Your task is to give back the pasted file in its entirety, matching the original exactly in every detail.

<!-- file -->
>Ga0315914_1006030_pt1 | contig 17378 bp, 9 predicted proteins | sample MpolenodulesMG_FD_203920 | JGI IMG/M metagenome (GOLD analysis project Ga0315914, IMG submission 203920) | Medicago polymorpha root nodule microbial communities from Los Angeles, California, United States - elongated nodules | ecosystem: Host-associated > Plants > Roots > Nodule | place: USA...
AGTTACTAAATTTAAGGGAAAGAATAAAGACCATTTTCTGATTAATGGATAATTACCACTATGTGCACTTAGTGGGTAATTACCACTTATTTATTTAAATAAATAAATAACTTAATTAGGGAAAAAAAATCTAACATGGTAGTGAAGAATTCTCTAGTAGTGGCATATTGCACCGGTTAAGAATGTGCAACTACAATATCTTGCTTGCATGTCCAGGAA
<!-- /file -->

>Ga0315914_1006030_pt1 | contig 17378 bp, 9 predicted proteins | sample MpolenodulesMG_FD_203920 | JGI IMG/M metagenome (GOLD analysis project Ga0315914, IMG submission 203920) | Medicago polymorpha root nodule microbial communities from Los Angeles, California, United States - elongated nodules | ecosystem: Host-associated > Plants > Roots > Nodule | place: USA...
AGTTACTAAATTTAAGGGAAAGAATAAAGACCATTTTCTGATTAATGGATAATTACCACTATGTGCACTTAGTGGGTAATTACCACTTATTTATTTAAATAAATAAATAACTTAATTAGGGAAAAAAAATCTAACATGGTAGTGAAGAATTCTCTAGTAGTGGCATATTGCACCGGTTAAGAATGTGCAACTACAATATCTTGCTTGCATGTCCAGGAA